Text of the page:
Monday, May 30, 2011

Review: The Help

How 60 some literary agents turned this book down prior to finding one who really loved it is totally beyond me.  It also proves just how subjective the world of publishing is.  This book chronicles the lives of African American maids in Mississippi during the 1960s along with the white women for whom and with whom they work.  First, there is the maid Aibileen who works for a woman who seemingly has no time or interest in her kids.  In fact, the kids are more likely early on to think of the maid as their mom.  Aibileen constantly worries about use of the in house bathroom at The Leefolts and making sure all the silver is present and accounted for whenever it is used.  Eventually, The Leefolts build a bathroom in the garage that is stictly for their maid and not to be used by any white person least of all the children.  I was struck by the love and adoration Aibileen had for the Leefolts children and how in her own way, she was trying to teach them to be more compassionate and openminded.

Then we meet the maid Minnie who is the most independent spirited of all the maids.  She does not suffer fools let me say that first and foremost.  Minnie works for an elderly woman and is known for her cooking abilities.  Unfortunately, she has a spectacular encounter with the elderly woman's daughter and loses her job.  She then lands a position working for Cecilia Foote who lives twenty minutes away and is shunned by all the other women because they think she is not from quality stock.  Mrs. Cecilia has a beautiful home, but has no clue how to cook and cannot build friendships in the area in order to socialize more.  The funniest portions of this book is Minnie attempting to teach Cecelia how to cook.  Ms. Cecilia is most accomodating of any of the white employers and  I think it is because she experiences the wrath of the white women's league almost as much as Minnie.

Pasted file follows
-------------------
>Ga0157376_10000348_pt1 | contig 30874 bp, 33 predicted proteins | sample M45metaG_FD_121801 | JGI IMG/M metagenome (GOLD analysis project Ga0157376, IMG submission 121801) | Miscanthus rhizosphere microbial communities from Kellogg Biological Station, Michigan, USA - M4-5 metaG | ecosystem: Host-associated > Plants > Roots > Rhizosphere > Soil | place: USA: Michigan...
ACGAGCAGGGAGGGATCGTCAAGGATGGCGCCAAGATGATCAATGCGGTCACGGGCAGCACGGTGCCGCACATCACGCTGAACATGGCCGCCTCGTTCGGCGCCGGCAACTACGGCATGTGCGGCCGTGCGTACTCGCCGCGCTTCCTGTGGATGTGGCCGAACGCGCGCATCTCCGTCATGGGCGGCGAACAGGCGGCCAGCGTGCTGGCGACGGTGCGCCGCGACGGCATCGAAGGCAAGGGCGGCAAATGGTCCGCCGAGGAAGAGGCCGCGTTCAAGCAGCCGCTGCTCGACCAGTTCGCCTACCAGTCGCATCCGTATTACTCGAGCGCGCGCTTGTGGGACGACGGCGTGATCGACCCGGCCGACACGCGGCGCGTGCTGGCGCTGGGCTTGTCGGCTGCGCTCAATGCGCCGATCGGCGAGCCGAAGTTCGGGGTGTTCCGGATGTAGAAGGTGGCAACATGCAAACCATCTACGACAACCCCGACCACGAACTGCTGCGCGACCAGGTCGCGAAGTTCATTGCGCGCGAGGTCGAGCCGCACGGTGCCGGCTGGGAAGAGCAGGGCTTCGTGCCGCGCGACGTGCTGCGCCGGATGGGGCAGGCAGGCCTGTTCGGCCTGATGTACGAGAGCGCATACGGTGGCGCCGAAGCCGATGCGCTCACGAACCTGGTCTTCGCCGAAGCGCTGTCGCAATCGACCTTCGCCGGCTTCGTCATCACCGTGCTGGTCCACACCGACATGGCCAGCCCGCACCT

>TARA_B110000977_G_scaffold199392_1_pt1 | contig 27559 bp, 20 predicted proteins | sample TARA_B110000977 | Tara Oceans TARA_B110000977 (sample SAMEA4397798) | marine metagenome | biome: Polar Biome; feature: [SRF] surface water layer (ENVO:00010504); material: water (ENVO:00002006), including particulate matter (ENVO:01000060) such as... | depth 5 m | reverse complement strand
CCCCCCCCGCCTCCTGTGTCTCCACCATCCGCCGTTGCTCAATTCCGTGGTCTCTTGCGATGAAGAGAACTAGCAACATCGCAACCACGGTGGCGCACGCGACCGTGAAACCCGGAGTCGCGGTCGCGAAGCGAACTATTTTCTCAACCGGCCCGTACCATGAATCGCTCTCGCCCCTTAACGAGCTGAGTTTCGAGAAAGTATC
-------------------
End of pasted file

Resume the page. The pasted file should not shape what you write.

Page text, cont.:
Finally, there is Skeeter who grew up having a maid that she looked upon not only as a caretaker but also as a friend.  Unfortunately, while she's away at college, her mother fires this longtime maid and refuses to discuss the circumstances with Skeeter.  Skeeter speaks with Aibileen about the loss of Abilieen's son who was attempting to write about what it is like as a black man to work for a white man.  Skeeter then decides to secretly write a book about the same concept, but from the maids point of view.  This involves a lot of secret meetings at Aibileen's home.  Skeeter is the one white gal who sees the massive condescending attitudes displayed by her white friends toward the African American maids.  She even becomes shunned by her white friends who recognize her stance on equality and then eventually dismiss her from the women's league. 

This is a fabulous first book by Kathryn Stockett.  I am hoping she continues to write about each of these characters and what happens over the course of their lives in subsequent books.  I am looking forward to the moview version of this book coming out in August and I relish the fact that this author has had so much success after being turned down many times by literary agents before finally finding someone who truly appreciates and saw the value in her writing.